The Book of Romans [4] The Bad News – 1:18-28

ColosseumPaul, in verses 16-17, has begun to declare the Gospel which defines and motivates his mission. It is the very “power of God”; it is universal, for Jew or Greek (i.e., non-Jewish pagans), and it manifests the righteousness and power of God given as a gift to man, who live by faith.

But there can be no need for the Good News until we come to terms with the Bad News: That man has rejected God, and as a consequence, has turned from righteousness to unrighteousness, with the moral depravity and divine judgement which are the inevitable and certain consequences:

For the wrath of God is revealed from heaven against all ungodliness and unrighteousness of men, who by their unrighteousness suppress the truth. For what can be known about God is plain to them, because God has shown it to them. For his invisible attributes, namely, his eternal power and divine nature, have been clearly perceived, ever since the creation of the world,fn in the things that have been made. So they are without excuse. For although they knew God, they did not honor him as God or give thanks to him, but they became futile in their thinking, and their foolish hearts were darkened. Claiming to be wise, they became fools, and exchanged the glory of the immortal God for images resembling mortal man and birds and animals and creeping things.

Therefore God gave them up in the lusts of their hearts to impurity, to the dishonoring of their bodies among themselves, because they exchanged the truth about God for a lie and worshiped and served the creature rather than the Creator, who is blessed forever! Amen.

Paul begins here with a statement of natural law: that man, by his reason, is capable of knowing God through the evidence of creation. The failure to know God is not one of insufficient knowledge or proof; it is rather a moral choice. Man refuses to acknowledge and submit to God because he, in spiritual darkness because of sin, has corrupted his reason, and now creates gods in his own image or in the image of the lesser creatures of creation.

For this reason God gave them up to dishonorable passions. For their women exchanged natural relations for those that are contrary to nature; and the men likewise gave up natural relations with women and were consumed with passion for one another, men committing shameless acts with men and receiving in themselves the due penalty for their error.

And since they did not see fit to acknowledge God, God gave them up to a debased mind to do what ought not to be done. They were filled with all manner of unrighteousness, evil, covetousness, malice. They are full of envy, murder, strife, deceit, maliciousness. They are gossips, slanderers, haters of God, insolent, haughty, boastful, inventors of evil, disobedient to parents, foolish, faithless, heartless, ruthless. Though they know God’s righteous decree that those who practice such things deserve to die, they not only do them but give approval to those who practice them.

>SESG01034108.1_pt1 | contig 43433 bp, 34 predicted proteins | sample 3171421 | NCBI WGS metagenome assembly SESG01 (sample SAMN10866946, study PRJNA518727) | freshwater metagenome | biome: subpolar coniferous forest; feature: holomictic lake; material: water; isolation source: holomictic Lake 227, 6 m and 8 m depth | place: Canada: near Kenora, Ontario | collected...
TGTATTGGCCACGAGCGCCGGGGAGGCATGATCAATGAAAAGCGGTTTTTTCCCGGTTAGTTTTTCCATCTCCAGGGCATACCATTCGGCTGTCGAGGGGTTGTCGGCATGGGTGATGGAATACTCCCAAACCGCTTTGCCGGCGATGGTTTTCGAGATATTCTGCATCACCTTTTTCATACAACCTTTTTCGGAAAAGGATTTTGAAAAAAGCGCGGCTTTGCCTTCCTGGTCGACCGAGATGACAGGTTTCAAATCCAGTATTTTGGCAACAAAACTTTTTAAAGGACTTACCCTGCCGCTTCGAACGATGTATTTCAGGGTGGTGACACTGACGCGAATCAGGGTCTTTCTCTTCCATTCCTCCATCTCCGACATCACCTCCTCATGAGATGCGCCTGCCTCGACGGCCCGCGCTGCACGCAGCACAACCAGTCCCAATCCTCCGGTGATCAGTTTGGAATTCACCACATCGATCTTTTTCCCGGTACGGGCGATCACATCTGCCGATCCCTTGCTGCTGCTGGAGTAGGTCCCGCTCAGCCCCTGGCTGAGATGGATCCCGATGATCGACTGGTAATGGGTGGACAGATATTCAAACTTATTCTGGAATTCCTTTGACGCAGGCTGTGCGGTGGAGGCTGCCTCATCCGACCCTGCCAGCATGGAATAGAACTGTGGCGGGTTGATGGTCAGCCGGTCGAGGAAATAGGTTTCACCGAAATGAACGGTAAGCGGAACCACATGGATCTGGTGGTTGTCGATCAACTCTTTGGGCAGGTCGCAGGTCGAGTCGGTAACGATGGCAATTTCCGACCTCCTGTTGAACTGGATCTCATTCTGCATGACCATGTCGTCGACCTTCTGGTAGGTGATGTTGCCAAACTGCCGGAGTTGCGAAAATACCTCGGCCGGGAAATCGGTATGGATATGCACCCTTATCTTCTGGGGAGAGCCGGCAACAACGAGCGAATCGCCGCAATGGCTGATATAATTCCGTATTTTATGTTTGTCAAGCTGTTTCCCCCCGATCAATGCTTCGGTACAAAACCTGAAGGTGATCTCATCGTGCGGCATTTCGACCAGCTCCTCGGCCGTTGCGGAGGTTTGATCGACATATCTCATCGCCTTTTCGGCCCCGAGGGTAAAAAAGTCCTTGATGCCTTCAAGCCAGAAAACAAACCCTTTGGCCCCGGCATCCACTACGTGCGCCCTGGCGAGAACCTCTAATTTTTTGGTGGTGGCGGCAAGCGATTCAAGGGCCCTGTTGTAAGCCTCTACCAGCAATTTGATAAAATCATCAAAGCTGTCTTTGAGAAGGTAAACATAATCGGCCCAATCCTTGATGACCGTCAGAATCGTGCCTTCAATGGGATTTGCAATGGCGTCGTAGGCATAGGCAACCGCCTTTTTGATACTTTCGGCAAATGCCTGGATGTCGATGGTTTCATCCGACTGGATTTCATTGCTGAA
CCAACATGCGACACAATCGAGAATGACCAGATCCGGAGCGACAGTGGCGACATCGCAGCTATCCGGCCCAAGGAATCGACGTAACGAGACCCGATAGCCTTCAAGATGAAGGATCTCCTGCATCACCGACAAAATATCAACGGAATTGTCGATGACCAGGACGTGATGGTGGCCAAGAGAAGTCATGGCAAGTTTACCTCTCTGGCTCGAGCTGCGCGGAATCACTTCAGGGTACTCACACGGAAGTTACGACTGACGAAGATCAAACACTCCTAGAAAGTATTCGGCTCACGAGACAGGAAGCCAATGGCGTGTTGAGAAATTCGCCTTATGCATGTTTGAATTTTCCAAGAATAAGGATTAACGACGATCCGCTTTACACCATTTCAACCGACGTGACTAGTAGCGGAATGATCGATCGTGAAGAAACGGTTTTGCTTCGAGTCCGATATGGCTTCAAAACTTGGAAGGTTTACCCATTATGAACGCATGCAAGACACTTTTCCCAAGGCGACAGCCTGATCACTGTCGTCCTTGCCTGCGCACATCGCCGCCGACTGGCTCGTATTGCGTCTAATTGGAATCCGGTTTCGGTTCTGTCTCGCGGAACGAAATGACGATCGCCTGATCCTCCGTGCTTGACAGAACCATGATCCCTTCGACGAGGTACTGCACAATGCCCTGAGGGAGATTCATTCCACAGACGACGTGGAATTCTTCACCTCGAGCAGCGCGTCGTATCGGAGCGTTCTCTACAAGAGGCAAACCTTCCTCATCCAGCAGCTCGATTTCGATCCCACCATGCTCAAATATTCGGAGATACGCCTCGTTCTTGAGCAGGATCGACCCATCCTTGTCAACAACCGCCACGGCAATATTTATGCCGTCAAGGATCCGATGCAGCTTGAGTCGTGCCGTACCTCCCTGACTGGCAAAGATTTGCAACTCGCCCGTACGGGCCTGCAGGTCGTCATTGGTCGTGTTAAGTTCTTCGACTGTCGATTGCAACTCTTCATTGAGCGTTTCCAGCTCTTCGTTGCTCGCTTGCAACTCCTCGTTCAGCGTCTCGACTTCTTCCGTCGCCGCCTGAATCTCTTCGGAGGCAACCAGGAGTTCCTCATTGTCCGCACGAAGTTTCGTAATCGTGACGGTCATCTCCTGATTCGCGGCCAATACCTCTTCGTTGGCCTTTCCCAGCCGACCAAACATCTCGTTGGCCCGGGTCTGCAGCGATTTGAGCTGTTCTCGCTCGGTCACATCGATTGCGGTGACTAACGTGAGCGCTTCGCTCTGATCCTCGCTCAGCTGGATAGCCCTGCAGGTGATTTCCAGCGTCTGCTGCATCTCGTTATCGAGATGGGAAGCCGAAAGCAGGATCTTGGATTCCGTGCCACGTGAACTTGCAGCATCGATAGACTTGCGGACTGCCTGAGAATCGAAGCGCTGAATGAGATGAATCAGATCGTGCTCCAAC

Paul begins his depiction of man’s descent into moral depravity by his description of the impact on the most fundamental of human behaviors, reproduction and the relationship between men and women. But lest we think that sexual deviancy is the prime manifestation of the unrighteous man, he promptly lists virtually every vice of man. Furthermore, somewhat surprisingly, Paul points to the natural law knowledge of fallen man: they understand that such behavior merits God’s punishment, yet act in evil ways and encourage others to do so.

Key Words

Wrath (Greek:orge): anger, the natural disposition, temper, character; movement or agitation of the soul, impulse, desire, any violent emotion, but esp. anger; wrath, indignation; anger exhibited in punishment, hence used for punishment itself; punishments inflicted by magistrates

Suppress (Greek: katecho): to hold back, detain, retain from going away; to restrain, hinder (the course or progress of)that which hinders, e.g., of Antichrist from making his appearance; to check a ship’s headway i.e. to hold or head the ship; to hold fast, keep secure, keep firm possession of; to get possession of, take, to possess

Futile (Greek: mataioo): to render (passively, become) foolish, i.e. (morally) wicked or idolatrous, to become vain

Darkened (Greek: skotizo): to obscure; to cover with darkness, to darken; to be covered with darkness, be darkened; of heavenly bodies as deprived of light; metaphorically, of the eyes, of the understanding, of the mind

lust (Greek: epithymia): desire, craving, longing, desire for what is forbidden, lust

Gave them up (Greek: paradidomi):

  1. to give into the hands (of another)
  2. to give over into one’s power or use: to deliver to one something to keep, use, to take care of, or manage; to deliver up one to custody; to be judged, condemned, punished, scourged, tormented, put to death; to deliver up treacherously, by betrayal; to cause one to be taken, to deliver one to be taught, moulded
  3. to commit, to commend
  4. to deliver verbally: commands, rites, to deliver by narrating, to report
  5. to permit, allow: when the fruit will allow, that is when its ripeness permits; gives itself up, presents itself

Key Concepts

  • God has made known to man His nature, apart from divine revelation, through the evidence of creation
  • Man has made a moral decision to reject God and worship himself and the things of creation
  • The consequence of this choice is all manner of moral depravity, and ultimately the judgement and condemnation of God
  • That man in his nature understands the evil nature and consequences of his behavior, yet persists in it and encourages others to do so as well


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